Saturday, June 30, 2012

Upcoming presentation at SARRC to get you ready for the new school year

Lunch & Learn: Know Your Educational Rights Under the Law
Guest presenters Hope N. Kirsch, Esq., and Lori Kirsch-Goodwin, Esq.  
Hope and Lori will begin with an overview of the federal special education law, “Individuals with Disabilities Education Act” (IDEA), state law and notable case law decisions interpreting the legislation. Their presentation will also address:
  • The rights of students with special needs in public and charter schools
  • Whether a student is entitled to IDEA protections at private schools
  • Requirements of FAPE (free and appropriate public education)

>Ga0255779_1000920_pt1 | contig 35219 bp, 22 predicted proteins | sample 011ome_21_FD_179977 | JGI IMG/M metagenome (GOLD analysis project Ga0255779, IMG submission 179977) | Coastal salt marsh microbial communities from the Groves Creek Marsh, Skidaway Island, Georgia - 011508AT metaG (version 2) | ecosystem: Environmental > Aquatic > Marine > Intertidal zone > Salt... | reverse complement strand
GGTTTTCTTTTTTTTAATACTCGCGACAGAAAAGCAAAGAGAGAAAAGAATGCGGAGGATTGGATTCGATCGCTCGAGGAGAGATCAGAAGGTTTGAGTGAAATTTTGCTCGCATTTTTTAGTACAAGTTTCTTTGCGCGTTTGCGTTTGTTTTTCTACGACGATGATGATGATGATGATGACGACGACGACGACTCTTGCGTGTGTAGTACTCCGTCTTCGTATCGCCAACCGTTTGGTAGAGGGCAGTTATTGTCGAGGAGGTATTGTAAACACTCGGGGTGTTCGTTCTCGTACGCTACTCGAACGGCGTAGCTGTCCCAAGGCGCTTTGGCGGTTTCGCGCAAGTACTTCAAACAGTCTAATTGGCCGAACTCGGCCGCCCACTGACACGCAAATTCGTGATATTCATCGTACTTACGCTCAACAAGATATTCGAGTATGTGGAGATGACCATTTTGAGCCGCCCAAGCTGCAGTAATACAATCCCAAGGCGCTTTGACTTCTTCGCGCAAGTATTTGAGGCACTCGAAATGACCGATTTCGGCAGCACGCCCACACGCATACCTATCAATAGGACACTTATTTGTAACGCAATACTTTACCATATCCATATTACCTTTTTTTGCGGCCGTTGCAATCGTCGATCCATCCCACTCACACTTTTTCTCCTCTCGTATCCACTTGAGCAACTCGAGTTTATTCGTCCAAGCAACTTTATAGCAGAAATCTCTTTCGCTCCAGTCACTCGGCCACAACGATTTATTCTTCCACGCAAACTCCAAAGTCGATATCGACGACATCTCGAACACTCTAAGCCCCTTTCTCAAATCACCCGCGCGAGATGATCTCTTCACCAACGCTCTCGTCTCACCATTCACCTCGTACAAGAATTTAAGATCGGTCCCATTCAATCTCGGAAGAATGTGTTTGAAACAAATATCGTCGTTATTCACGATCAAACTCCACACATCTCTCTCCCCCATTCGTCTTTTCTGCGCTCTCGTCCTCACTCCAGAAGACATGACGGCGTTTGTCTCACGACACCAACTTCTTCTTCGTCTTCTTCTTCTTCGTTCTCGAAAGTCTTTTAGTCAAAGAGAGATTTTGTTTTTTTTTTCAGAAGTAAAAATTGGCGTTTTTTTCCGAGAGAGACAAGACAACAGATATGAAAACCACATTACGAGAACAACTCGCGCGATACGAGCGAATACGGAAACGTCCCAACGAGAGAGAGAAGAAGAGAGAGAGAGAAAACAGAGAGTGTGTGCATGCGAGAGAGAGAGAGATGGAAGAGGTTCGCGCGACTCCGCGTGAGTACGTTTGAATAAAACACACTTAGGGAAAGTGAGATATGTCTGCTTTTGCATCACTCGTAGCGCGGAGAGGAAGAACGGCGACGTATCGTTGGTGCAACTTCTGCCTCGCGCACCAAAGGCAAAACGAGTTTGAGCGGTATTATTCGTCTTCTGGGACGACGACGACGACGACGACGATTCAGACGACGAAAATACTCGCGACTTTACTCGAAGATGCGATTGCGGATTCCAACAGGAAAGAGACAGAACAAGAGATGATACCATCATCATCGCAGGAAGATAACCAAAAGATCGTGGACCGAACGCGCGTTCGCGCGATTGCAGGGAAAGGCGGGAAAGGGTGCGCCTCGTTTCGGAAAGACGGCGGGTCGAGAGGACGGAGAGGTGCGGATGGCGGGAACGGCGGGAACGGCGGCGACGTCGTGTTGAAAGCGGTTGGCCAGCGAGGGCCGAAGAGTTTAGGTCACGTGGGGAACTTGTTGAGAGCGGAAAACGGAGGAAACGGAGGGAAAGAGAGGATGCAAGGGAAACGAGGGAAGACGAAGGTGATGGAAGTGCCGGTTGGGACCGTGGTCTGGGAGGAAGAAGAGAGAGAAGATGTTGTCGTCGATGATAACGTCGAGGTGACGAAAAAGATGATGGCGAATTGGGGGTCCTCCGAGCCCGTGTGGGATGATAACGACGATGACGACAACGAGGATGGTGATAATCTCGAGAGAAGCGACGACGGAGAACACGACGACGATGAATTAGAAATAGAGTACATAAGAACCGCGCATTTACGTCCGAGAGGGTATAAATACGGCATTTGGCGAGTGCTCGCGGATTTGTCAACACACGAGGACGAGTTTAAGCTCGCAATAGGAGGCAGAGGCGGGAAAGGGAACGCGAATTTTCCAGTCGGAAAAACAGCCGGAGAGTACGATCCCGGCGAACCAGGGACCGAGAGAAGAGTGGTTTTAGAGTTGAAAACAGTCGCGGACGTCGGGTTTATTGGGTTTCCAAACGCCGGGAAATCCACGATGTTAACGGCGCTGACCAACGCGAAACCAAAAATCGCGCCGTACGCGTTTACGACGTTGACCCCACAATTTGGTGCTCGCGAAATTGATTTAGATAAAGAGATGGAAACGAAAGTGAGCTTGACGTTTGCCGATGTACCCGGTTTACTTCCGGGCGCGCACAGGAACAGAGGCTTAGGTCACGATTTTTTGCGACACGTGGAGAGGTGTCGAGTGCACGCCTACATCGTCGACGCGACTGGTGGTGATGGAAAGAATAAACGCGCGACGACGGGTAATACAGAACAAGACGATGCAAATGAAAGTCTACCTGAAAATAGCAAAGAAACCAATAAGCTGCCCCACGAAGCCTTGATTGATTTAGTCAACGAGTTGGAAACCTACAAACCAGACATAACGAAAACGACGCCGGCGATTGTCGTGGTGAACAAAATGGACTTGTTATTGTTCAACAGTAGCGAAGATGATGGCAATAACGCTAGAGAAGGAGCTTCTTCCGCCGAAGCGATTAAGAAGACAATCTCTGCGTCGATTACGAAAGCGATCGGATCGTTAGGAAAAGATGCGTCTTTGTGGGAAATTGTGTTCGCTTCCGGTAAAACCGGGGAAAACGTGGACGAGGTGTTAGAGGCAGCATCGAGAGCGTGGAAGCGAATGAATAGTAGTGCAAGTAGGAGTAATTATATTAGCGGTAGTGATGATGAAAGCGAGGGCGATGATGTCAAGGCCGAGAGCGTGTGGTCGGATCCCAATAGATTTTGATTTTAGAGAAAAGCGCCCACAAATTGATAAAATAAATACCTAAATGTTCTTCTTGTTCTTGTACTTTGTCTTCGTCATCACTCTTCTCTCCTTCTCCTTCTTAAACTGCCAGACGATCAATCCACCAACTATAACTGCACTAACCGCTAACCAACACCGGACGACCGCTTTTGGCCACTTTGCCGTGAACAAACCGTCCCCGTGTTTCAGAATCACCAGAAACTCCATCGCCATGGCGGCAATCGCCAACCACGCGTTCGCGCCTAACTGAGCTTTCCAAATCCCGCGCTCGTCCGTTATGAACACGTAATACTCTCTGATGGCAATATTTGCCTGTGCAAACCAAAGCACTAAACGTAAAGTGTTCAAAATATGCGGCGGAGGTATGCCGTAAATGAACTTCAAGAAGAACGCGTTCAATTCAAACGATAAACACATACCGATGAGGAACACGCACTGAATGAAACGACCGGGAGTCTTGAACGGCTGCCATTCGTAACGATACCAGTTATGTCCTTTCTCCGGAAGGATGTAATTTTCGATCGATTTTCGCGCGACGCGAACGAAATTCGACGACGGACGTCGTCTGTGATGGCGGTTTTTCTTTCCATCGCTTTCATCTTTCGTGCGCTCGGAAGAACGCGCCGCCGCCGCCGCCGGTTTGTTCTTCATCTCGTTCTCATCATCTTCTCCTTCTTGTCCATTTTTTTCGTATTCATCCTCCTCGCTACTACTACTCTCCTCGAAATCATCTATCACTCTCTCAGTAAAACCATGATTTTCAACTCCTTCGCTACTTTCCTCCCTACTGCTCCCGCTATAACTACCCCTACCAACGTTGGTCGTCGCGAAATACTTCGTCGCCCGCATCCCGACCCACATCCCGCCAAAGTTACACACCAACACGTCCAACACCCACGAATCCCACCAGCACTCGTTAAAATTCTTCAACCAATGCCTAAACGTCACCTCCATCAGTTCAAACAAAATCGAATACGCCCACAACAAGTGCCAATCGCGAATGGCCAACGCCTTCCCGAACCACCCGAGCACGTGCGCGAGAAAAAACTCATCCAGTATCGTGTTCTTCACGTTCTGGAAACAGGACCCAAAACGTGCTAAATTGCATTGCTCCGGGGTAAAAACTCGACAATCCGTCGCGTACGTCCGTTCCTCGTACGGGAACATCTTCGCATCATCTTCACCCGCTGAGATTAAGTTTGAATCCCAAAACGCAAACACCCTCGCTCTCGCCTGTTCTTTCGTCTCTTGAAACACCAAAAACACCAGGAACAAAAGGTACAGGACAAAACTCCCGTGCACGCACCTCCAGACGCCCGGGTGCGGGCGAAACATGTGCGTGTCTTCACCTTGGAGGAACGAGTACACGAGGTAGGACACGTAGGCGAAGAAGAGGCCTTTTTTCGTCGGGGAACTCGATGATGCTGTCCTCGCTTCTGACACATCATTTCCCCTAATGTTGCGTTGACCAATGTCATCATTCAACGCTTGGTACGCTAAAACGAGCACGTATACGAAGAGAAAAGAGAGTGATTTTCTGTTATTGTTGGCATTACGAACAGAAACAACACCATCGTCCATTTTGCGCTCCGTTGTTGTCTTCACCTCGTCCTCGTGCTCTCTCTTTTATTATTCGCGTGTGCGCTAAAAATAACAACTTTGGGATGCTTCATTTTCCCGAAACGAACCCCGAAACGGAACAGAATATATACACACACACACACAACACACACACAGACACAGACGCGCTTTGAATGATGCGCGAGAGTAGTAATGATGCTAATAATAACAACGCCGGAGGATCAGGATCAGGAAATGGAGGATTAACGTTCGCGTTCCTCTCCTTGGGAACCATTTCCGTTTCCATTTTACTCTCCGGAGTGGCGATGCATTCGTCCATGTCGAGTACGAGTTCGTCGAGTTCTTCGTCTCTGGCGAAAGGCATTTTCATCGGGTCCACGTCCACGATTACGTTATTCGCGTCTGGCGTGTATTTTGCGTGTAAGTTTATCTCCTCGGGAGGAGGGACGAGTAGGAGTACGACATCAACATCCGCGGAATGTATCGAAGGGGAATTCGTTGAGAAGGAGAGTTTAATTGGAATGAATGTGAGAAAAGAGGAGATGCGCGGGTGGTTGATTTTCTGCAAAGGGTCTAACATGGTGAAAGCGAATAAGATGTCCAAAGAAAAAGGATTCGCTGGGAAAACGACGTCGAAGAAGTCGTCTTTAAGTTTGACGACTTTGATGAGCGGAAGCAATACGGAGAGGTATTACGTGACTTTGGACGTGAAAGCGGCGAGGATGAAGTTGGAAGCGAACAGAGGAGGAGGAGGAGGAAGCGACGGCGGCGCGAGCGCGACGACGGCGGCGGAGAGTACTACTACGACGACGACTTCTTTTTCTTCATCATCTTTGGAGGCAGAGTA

• LRE (least restrictive environment)
  • Identification
  • Evaluations and reevaluations
  • Placement
  • The IEP itself
  • Timelines
  • Discipline procedures
  • Other laws (No Child Left Behind, FERPA, ADAAA and 504)
Date: Monday, July 23, 2012
Time: Noon-1 p.m.
Place: SARRC Campus for Exceptional Children, 300 N. 18th St., Phoenix
Cost: $15 per person
To register:  call (480) 603-3283 or e-mail

Monday, June 25, 2012

Call to Action: Keep All Students Safe Act


To:             All Committee Members
                        Title:         Beyond Seclusion and Restraint: 
                                           Creating Positive Learning Environments for All Students
Date:          Thursday, July 12, 2012                                     
Time:          10 a.m.
Place:         TBD
§  Dr. Daniel Crimmins , Director, Center for Leadership in Disability, Georgia State University, Atlanta, Georgia
§  Ms. Cyndi Pitonyak , Coordinator of Positive Behavioral Interventions and Supports, Montgomery County Public Schools, Christiansburg, Virginia
§  Dr. Michael George , Director, Centennial School, Bethlehem, Pennsylvania
§  Ms. Deborah (Debbie) Jackson , parent, Easton, Pennsylvania